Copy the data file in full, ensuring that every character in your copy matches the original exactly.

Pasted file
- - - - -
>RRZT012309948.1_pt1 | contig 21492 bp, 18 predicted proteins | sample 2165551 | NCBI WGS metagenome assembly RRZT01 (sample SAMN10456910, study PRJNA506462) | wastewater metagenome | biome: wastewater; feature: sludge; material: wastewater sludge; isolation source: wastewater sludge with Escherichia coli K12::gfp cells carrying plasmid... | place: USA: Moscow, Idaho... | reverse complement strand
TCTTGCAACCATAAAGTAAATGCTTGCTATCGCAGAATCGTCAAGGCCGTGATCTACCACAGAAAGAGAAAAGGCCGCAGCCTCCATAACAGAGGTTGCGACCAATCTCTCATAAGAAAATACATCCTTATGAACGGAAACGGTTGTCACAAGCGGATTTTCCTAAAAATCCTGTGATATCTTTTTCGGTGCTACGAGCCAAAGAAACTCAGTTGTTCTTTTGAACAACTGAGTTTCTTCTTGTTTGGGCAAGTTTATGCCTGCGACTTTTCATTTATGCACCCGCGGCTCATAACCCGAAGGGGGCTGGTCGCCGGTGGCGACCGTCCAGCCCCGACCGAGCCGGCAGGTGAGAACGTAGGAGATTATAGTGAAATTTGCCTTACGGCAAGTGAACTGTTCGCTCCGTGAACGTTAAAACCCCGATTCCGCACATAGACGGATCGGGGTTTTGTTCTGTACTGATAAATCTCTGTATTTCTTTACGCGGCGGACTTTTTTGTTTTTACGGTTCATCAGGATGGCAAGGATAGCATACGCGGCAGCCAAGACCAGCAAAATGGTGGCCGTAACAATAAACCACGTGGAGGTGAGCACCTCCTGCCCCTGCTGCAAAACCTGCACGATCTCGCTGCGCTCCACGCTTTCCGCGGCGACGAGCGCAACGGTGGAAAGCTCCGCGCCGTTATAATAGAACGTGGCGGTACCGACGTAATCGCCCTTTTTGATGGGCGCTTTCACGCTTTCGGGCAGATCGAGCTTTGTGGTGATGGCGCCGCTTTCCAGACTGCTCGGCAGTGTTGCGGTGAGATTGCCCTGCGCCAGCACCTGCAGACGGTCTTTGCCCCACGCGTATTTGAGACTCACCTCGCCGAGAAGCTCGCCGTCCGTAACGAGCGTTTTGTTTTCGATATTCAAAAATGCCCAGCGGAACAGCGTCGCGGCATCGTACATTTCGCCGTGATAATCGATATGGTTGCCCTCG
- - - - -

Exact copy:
>RRZT012309948.1_pt1 | contig 21492 bp, 18 predicted proteins | sample 2165551 | NCBI WGS metagenome assembly RRZT01 (sample SAMN10456910, study PRJNA506462) | wastewater metagenome | biome: wastewater; feature: sludge; material: wastewater sludge; isolation source: wastewater sludge with Escherichia coli K12::gfp cells carrying plasmid... | place: USA: Moscow, Idaho... | reverse complement strand
TCTTGCAACCATAAAGTAAATGCTTGCTATCGCAGAATCGTCAAGGCCGTGATCTACCACAGAAAGAGAAAAGGCCGCAGCCTCCATAACAGAGGTTGCGACCAATCTCTCATAAGAAAATACATCCTTATGAACGGAAACGGTTGTCACAAGCGGATTTTCCTAAAAATCCTGTGATATCTTTTTCGGTGCTACGAGCCAAAGAAACTCAGTTGTTCTTTTGAACAACTGAGTTTCTTCTTGTTTGGGCAAGTTTATGCCTGCGACTTTTCATTTATGCACCCGCGGCTCATAACCCGAAGGGGGCTGGTCGCCGGTGGCGACCGTCCAGCCCCGACCGAGCCGGCAGGTGAGAACGTAGGAGATTATAGTGAAATTTGCCTTACGGCAAGTGAACTGTTCGCTCCGTGAACGTTAAAACCCCGATTCCGCACATAGACGGATCGGGGTTTTGTTCTGTACTGATAAATCTCTGTATTTCTTTACGCGGCGGACTTTTTTGTTTTTACGGTTCATCAGGATGGCAAGGATAGCATACGCGGCAGCCAAGACCAGCAAAATGGTGGCCGTAACAATAAACCACGTGGAGGTGAGCACCTCCTGCCCCTGCTGCAAAACCTGCACGATCTCGCTGCGCTCCACGCTTTCCGCGGCGACGAGCGCAACGGTGGAAAGCTCCGCGCCGTTATAATAGAACGTGGCGGTACCGACGTAATCGCCCTTTTTGATGGGCGCTTTCACGCTTTCGGGCAGATCGAGCTTTGTGGTGATGGCGCCGCTTTCCAGACTGCTCGGCAGTGTTGCGGTGAGATTGCCCTGCGCCAGCACCTGCAGACGGTCTTTGCCCCACGCGTATTTGAGACTCACCTCGCCGAGAAGCTCGCCGTCCGTAACGAGCGTTTTGTTTTCGATATTCAAAAATGCCCAGCGGAACAGCGTCGCGGCATCGTACATTTCGCCGTGATAATCGATATGGTTGCCCTCG